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Neonic Pesticides in US Drinking Water

April 8th, 2017

An article from the BBC website that we should all be concerned about…

Small traces of the world’s most widely used insecticides have been detected in tap water for the first time.

Samples taken by scientists in the US state of Iowa showed that levels of neonicotinoid chemicals remained constant despite treatment.

However drinking water treated using a different method of filtration showed big reductions in neonic levels.

Scientists say they cannot draw any conclusions relating to human health but argue that further study is needed.

Rapid uptake

The use of neonicotinoids has increased rapidly since their introduction in the early 1990s.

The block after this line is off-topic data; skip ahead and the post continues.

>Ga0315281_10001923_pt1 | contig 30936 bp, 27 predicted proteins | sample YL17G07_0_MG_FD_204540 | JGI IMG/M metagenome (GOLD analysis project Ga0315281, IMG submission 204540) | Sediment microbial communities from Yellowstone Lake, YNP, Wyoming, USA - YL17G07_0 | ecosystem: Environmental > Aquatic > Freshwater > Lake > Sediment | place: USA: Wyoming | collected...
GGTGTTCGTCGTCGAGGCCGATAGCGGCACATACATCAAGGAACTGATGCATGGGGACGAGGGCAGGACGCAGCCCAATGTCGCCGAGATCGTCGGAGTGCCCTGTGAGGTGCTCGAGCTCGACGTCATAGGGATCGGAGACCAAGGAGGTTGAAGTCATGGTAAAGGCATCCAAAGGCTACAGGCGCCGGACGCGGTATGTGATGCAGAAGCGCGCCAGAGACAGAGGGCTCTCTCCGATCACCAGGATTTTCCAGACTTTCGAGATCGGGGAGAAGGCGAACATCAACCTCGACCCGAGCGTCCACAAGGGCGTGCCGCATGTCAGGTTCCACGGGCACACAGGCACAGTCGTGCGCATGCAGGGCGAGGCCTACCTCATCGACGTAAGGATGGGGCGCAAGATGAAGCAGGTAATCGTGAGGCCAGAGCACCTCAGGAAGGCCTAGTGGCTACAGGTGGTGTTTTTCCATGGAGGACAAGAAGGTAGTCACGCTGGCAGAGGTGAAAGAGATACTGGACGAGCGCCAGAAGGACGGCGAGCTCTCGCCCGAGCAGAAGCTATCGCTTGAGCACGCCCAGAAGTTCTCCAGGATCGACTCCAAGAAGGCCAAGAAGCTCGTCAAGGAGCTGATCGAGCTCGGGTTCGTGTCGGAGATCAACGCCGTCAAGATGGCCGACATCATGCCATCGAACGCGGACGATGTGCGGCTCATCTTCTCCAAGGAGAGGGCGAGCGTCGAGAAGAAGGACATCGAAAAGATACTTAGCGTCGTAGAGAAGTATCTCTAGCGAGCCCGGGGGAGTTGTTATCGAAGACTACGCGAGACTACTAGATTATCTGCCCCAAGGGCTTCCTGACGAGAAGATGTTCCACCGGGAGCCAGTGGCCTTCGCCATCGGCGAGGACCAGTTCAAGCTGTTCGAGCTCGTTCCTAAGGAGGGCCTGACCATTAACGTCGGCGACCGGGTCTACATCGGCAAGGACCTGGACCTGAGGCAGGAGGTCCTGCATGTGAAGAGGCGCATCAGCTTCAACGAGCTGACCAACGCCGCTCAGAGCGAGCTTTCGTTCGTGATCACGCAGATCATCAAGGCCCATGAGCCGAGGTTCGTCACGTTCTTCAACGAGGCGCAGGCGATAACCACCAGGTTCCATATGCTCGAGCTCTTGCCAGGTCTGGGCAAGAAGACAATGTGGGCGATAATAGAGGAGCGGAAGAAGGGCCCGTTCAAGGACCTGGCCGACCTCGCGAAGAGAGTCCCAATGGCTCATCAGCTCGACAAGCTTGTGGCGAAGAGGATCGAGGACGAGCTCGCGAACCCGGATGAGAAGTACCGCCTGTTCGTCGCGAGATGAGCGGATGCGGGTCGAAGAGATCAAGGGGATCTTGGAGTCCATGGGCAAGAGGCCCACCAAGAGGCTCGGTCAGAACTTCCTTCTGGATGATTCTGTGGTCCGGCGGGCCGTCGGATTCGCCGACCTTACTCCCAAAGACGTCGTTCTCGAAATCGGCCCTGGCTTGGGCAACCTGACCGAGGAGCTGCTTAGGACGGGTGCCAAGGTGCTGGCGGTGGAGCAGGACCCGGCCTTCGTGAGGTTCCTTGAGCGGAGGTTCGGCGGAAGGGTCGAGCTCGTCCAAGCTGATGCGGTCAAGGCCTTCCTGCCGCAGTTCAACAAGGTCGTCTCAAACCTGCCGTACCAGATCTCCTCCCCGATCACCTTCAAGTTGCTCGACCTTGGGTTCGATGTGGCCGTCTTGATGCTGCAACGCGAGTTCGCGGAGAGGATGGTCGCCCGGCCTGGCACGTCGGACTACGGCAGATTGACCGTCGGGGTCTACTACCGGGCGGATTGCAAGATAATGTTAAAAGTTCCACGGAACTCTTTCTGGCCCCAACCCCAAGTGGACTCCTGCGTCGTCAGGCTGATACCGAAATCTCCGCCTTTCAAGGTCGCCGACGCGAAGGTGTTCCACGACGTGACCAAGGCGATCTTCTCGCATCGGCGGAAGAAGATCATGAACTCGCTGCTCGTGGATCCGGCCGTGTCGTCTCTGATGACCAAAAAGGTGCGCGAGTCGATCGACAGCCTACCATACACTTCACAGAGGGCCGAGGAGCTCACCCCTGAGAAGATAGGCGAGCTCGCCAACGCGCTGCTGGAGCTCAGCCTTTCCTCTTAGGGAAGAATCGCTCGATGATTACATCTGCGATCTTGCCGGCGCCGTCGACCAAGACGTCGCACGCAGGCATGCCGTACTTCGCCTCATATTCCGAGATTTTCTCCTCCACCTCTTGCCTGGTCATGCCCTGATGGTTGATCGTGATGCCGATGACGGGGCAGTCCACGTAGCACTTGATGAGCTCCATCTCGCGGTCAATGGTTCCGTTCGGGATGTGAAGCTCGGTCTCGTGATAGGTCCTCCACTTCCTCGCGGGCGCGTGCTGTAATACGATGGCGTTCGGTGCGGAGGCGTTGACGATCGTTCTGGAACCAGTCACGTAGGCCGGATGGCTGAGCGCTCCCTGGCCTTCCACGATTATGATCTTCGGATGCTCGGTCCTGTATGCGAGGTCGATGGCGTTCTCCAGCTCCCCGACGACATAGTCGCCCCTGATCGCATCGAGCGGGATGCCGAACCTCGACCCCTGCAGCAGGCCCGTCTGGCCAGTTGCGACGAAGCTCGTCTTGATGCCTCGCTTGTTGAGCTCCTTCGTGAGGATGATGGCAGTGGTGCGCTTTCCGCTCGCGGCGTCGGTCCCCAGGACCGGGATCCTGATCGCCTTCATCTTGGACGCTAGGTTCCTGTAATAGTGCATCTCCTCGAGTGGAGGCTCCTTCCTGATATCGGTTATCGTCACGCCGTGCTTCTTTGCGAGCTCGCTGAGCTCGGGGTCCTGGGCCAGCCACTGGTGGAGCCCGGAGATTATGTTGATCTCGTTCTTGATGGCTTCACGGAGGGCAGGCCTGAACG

These systemic chemicals were seen as an advance because they are usually applied as a seed coating and are lethal to insects but not to other species.


In the US, sales of seeds pre-treated with neonics tripled from 2004 to 2014.

However concerns over their environmental impacts have also grown and they have been consistently associated with causing harm to bees. So great has the worry been, that there has been a moratorium on their use on flowering crops in the European Union since 2013.

A study in 2015 from the US Geological Survey (USGS) found that neonics were widespread in water samples collected from 48 different rivers and streams in the US.

This new study from the USGS and the University of Iowa, looked at tap water that was treated in two different filtration systems.

Samples from the University of Iowa treatment plant barely removed any of the three main neonic chemicals, clothianidin, imidacloprid and thiamethoxam.

Water taken from the Iowa City treatment facility removed 100%, 94% and 85% respectively, of these substances… to read the entire article click here